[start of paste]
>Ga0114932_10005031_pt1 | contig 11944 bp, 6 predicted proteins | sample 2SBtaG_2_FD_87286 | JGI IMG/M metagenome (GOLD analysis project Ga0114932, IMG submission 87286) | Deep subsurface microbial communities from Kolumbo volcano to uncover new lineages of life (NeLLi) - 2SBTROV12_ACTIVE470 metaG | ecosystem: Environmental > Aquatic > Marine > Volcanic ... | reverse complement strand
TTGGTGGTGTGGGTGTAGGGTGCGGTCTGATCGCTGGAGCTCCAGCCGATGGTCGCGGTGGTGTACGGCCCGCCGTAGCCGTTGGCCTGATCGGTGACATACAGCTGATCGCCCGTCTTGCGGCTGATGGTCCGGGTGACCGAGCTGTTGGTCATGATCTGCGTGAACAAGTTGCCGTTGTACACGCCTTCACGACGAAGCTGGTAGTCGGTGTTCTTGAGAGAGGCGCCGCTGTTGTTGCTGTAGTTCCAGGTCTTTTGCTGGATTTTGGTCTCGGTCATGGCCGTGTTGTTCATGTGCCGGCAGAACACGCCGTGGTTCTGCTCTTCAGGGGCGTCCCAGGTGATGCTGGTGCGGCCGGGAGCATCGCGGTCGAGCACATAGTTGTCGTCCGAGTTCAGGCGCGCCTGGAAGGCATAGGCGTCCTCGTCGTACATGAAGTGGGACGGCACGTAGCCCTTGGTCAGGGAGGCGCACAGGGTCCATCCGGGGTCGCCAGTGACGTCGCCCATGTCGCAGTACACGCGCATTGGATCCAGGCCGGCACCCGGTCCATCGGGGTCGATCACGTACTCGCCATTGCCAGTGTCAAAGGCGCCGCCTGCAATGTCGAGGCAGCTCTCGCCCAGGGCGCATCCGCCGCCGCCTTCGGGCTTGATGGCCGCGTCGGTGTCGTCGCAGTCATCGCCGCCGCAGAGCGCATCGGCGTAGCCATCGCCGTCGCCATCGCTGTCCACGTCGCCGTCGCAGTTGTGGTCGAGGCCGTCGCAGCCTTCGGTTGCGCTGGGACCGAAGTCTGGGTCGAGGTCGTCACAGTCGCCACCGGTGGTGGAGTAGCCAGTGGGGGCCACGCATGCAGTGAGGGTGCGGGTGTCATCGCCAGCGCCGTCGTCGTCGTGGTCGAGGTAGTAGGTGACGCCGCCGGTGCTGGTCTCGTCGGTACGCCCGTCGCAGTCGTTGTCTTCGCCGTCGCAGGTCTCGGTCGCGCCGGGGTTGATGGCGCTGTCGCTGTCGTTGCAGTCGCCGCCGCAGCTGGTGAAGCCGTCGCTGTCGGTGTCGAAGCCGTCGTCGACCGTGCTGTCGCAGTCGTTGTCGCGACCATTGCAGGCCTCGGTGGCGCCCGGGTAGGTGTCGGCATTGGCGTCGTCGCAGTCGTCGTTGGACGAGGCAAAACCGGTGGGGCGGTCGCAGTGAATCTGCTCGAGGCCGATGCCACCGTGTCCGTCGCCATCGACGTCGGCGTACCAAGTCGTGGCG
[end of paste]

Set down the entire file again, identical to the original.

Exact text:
>Ga0114932_10005031_pt1 | contig 11944 bp, 6 predicted proteins | sample 2SBtaG_2_FD_87286 | JGI IMG/M metagenome (GOLD analysis project Ga0114932, IMG submission 87286) | Deep subsurface microbial communities from Kolumbo volcano to uncover new lineages of life (NeLLi) - 2SBTROV12_ACTIVE470 metaG | ecosystem: Environmental > Aquatic > Marine > Volcanic ... | reverse complement strand
TTGGTGGTGTGGGTGTAGGGTGCGGTCTGATCGCTGGAGCTCCAGCCGATGGTCGCGGTGGTGTACGGCCCGCCGTAGCCGTTGGCCTGATCGGTGACATACAGCTGATCGCCCGTCTTGCGGCTGATGGTCCGGGTGACCGAGCTGTTGGTCATGATCTGCGTGAACAAGTTGCCGTTGTACACGCCTTCACGACGAAGCTGGTAGTCGGTGTTCTTGAGAGAGGCGCCGCTGTTGTTGCTGTAGTTCCAGGTCTTTTGCTGGATTTTGGTCTCGGTCATGGCCGTGTTGTTCATGTGCCGGCAGAACACGCCGTGGTTCTGCTCTTCAGGGGCGTCCCAGGTGATGCTGGTGCGGCCGGGAGCATCGCGGTCGAGCACATAGTTGTCGTCCGAGTTCAGGCGCGCCTGGAAGGCATAGGCGTCCTCGTCGTACATGAAGTGGGACGGCACGTAGCCCTTGGTCAGGGAGGCGCACAGGGTCCATCCGGGGTCGCCAGTGACGTCGCCCATGTCGCAGTACACGCGCATTGGATCCAGGCCGGCACCCGGTCCATCGGGGTCGATCACGTACTCGCCATTGCCAGTGTCAAAGGCGCCGCCTGCAATGTCGAGGCAGCTCTCGCCCAGGGCGCATCCGCCGCCGCCTTCGGGCTTGATGGCCGCGTCGGTGTCGTCGCAGTCATCGCCGCCGCAGAGCGCATCGGCGTAGCCATCGCCGTCGCCATCGCTGTCCACGTCGCCGTCGCAGTTGTGGTCGAGGCCGTCGCAGCCTTCGGTTGCGCTGGGACCGAAGTCTGGGTCGAGGTCGTCACAGTCGCCACCGGTGGTGGAGTAGCCAGTGGGGGCCACGCATGCAGTGAGGGTGCGGGTGTCATCGCCAGCGCCGTCGTCGTCGTGGTCGAGGTAGTAGGTGACGCCGCCGGTGCTGGTCTCGTCGGTACGCCCGTCGCAGTCGTTGTCTTCGCCGTCGCAGGTCTCGGTCGCGCCGGGGTTGATGGCGCTGTCGCTGTCGTTGCAGTCGCCGCCGCAGCTGGTGAAGCCGTCGCTGTCGGTGTCGAAGCCGTCGTCGACCGTGCTGTCGCAGTCGTTGTCGCGACCATTGCAGGCCTCGGTGGCGCCCGGGTAGGTGTCGGCATTGGCGTCGTCGCAGTCGTCGTTGGACGAGGCAAAACCGGTGGGGCGGTCGCAGTGAATCTGCTCGAGGCCGATGCCACCGTGTCCGTCGCCATCGACGTCGGCGTACCAAGTCGTGGCG